Home Christian News 3 Important Leadership Lessons From SNL’s ‘Black Jeopardy’ Sketch

3 Important Leadership Lessons From SNL’s ‘Black Jeopardy’ Sketch

Lately, there’s been a thousand articles trying to describe how and why our country is so culturally and politically divided. In a seven-minute sketch, Saturday Night Live managed to be more profound than any of them.

In the most recent Tom Hanks-hosted episode of the long-running show, SNL stumbled on some sneakily profound truths. These truths are both encouraging and challenging for those of us trying to help our church communities navigate our divisive cultural climate.

It was also really funny.

Here’s a quick capsule on what the sketch was, how people have reacted and what we can learn.


“Black Jeopardy” is a running bit on SNL, always featuring two black people and one well-meaning white person who quickly realizes they have no idea how the rules of this game work. So when the sketch starts and we see Tom Hanks playing a character named Doug, wearing a “Make America Great Again” hat and with what appears to be Skoal tucked in his cheek, it’s easy to predict where this is going. After all, SNL political sketches can be funny, but they’re rarely surprising.

Except this one is.

Doug, much to our astonishment (and the host and other contestants) is really good at Black Jeopardy. Doug believes the thumbprint on the iPhone is “how they get ya,’” loves Tyler Perry movies because he can “laugh and pray” in a 90-minute stretch, and “has a guy” down the street who can fix his car for $40. With each correct answer, the host’s (Kenan Thompson) shock and delight grows. Doug and the black host and contestants, as it turns out, have a lot in common.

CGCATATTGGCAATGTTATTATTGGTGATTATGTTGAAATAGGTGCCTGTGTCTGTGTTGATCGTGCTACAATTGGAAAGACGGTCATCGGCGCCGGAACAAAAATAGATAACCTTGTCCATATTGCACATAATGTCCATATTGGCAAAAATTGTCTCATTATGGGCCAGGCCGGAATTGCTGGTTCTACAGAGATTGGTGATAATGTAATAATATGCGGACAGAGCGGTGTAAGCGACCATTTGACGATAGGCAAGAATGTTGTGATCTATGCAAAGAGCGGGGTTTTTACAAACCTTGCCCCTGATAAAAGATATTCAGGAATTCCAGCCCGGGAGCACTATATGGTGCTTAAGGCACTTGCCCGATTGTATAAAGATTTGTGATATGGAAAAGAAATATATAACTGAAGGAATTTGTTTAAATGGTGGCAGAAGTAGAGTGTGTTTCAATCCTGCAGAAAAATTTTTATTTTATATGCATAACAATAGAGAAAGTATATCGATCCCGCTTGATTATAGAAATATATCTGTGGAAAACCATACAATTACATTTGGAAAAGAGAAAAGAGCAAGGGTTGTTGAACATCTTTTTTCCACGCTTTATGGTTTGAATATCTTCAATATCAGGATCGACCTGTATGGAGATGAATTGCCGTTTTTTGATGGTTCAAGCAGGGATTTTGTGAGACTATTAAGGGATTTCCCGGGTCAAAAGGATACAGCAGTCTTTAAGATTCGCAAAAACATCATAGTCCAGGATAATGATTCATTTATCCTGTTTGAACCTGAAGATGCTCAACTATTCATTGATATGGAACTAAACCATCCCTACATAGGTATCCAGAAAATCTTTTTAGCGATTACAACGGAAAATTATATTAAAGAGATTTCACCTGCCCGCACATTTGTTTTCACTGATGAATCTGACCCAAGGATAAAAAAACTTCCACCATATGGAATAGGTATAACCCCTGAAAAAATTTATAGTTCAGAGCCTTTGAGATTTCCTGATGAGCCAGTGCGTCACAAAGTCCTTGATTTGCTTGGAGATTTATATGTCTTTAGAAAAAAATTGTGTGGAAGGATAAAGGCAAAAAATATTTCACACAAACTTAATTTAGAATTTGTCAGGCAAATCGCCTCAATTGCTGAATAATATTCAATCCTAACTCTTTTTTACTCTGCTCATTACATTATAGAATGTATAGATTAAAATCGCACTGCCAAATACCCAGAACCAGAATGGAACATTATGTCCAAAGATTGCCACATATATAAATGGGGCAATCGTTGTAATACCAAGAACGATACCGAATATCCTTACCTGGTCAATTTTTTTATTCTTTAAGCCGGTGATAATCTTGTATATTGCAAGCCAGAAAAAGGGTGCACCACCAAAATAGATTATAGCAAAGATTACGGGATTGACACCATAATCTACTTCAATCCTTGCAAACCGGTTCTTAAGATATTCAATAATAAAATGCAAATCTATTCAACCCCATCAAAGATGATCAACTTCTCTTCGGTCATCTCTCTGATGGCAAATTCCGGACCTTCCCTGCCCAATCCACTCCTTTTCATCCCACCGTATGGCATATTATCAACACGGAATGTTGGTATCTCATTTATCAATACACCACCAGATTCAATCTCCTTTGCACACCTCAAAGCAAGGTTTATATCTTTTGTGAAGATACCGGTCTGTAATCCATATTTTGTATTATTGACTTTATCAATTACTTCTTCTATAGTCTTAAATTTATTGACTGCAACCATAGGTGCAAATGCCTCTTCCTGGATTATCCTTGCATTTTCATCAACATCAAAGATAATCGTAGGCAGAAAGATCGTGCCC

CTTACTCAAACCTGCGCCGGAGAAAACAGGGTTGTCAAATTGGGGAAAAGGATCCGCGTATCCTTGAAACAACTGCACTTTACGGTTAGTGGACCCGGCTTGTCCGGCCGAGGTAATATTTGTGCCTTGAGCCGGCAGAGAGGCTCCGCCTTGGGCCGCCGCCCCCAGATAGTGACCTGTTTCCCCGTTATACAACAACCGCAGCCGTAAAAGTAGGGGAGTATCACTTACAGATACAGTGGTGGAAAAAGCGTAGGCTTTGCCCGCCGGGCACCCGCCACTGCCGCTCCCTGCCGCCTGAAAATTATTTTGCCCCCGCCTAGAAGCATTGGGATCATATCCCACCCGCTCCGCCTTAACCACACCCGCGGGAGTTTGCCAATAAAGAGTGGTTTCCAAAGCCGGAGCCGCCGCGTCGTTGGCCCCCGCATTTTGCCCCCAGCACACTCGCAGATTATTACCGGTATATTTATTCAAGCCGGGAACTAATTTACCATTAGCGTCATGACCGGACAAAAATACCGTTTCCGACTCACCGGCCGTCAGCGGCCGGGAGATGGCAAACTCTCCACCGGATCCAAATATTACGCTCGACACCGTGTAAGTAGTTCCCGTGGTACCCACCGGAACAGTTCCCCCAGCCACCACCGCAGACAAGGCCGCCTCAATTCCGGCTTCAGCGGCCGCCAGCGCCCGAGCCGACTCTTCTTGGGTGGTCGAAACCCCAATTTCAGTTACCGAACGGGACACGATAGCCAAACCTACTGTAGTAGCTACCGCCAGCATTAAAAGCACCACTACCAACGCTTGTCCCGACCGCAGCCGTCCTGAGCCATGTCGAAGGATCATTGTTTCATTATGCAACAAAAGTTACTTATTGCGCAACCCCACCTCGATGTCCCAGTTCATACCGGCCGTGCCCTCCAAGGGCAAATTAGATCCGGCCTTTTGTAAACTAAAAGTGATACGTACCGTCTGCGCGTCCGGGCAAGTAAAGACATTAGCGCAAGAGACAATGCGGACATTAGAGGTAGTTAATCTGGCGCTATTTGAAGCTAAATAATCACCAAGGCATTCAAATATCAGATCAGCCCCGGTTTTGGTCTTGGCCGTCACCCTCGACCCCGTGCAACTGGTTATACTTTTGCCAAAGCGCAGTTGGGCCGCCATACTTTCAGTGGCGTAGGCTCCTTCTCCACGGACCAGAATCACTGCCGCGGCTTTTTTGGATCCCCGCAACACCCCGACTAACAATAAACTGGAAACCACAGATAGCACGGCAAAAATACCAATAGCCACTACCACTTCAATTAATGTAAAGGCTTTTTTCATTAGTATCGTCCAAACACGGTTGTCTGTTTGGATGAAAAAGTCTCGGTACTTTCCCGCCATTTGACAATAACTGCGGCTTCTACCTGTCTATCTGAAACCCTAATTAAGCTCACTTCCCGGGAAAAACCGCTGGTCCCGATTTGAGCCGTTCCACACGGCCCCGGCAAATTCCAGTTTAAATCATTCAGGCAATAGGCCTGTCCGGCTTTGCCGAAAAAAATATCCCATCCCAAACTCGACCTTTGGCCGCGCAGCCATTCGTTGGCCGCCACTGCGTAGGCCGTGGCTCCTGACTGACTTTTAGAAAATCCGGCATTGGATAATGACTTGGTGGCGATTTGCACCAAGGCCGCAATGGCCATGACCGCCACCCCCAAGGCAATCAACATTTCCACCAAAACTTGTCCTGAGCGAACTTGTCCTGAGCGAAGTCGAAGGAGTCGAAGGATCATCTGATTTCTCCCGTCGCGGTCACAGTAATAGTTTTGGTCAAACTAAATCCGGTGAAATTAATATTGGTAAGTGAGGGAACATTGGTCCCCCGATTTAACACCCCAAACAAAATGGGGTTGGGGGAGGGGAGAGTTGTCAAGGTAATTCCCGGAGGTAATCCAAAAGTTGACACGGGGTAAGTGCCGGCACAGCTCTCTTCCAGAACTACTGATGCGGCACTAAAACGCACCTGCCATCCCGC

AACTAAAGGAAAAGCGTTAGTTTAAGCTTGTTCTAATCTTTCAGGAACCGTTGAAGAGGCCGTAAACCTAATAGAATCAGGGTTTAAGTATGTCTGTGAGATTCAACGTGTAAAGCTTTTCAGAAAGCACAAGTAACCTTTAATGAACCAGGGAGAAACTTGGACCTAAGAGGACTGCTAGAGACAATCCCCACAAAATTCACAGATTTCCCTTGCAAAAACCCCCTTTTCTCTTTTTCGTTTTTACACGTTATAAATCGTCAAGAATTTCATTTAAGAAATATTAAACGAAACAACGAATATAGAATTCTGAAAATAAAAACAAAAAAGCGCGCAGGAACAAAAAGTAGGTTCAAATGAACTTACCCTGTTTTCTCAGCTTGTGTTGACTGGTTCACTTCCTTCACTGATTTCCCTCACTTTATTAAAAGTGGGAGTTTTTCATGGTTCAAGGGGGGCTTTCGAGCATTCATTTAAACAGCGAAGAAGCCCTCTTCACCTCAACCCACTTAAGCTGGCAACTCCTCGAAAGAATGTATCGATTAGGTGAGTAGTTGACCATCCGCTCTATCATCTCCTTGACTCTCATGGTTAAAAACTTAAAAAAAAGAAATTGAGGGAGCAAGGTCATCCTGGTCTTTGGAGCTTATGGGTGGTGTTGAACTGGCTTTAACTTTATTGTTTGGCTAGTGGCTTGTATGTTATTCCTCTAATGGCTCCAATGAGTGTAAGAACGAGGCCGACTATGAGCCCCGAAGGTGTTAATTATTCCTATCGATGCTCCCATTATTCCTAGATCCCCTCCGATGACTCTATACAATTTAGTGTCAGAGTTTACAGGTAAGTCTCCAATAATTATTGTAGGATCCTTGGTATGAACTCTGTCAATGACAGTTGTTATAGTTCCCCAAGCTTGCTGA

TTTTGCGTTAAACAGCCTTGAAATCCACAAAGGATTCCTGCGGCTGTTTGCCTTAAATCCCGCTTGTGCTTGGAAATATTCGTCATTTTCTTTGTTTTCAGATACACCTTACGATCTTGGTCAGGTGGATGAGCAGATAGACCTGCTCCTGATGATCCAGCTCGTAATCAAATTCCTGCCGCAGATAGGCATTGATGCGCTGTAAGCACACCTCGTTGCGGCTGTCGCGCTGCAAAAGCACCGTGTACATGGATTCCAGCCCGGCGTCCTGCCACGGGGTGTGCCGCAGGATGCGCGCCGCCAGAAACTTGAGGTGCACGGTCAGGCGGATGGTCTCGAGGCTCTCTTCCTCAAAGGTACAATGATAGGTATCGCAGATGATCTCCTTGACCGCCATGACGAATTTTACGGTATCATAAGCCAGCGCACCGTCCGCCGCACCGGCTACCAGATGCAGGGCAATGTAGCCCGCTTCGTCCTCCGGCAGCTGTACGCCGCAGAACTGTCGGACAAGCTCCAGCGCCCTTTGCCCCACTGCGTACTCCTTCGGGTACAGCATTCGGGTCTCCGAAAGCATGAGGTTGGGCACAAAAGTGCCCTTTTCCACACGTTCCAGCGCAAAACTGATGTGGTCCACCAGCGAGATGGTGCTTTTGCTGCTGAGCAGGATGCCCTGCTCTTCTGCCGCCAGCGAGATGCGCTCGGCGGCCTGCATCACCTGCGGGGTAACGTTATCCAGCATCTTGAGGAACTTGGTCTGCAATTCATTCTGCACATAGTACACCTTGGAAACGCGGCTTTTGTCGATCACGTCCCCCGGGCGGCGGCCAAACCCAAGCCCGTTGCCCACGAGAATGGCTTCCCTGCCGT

The skit is unexpected, perfectly acted and hilarious. It’s also sneakily profound.


It’s telling that the white Trump supporter and the representatives of the black culture bond largely over economic hardship and distrust of the government (an answer to one question: “They say every vote matters, but come on, they decided who would win months ago!”). It’s an accurate depiction. The more people look for political answers to their problems the more jaded they become. This is because what’s wrong with our country, at its core, isn’t that we’ve elected the wrong President or passed the wrong laws but that we are desperate for a savior.

What the Black Jeopardy sketch taps into is not just a shared frustration but a shared hope. We’ve become so conditioned to treat anyone who disagrees with us politically as an enemy, but what if we’re all searching for the same thing? What if there was something we had in common—something bigger than what divides us? What if we’ve had this wrong and there really is a way forward?


What really elevates this skit is the ending. While Doug bonds with his new black friends, there are still some serious divisions. The final category is “what lives matter?” The black contestants glance at each other nervously and the host says, “Well, Doug, it was fun while it lasted.” Doug, in turn, says, “I have a lot of things to say about this,” but the sketch ends. It’s an honest conclusion that treats the differences between us with appropriate seriousness.

Because differences on abortion matter. So does the Supreme Court, immigration, police brutality, entitlement funding, overcrowded jails, political corruption and gun laws. It’s insulting and dismissive to say, “But look, we’re really all the same,” when in some very important ways we’re not.


This is one of the beautiful things about the Gospel, where there’s not Jew or Greek, male or female, black or brown or white, Republican or Democrat or other. In Jesus, we find a commonality deeper than iPhones or Tyler Perry movies. In God’s kingdom, we are all broken, flawed, selfish sinners who are spiritually impoverished and have nothing left to offer. Because of that, we come together in community not insisting we are right, but admitting we need God and then each other.

If this soon-to-be classic sketch can teach us anything, it’s that we are not as different as we often appear to be. As leaders, our work is to close the gaps on our differences and bring peace, not with pithy sayings or policies, but with the all-powerful message of the Gospel.

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Josh Pease is a writer & speaker living in Colorado with his wife and two kids. His e-book, The God Who Wasn't There , is available for purchase on Amazon.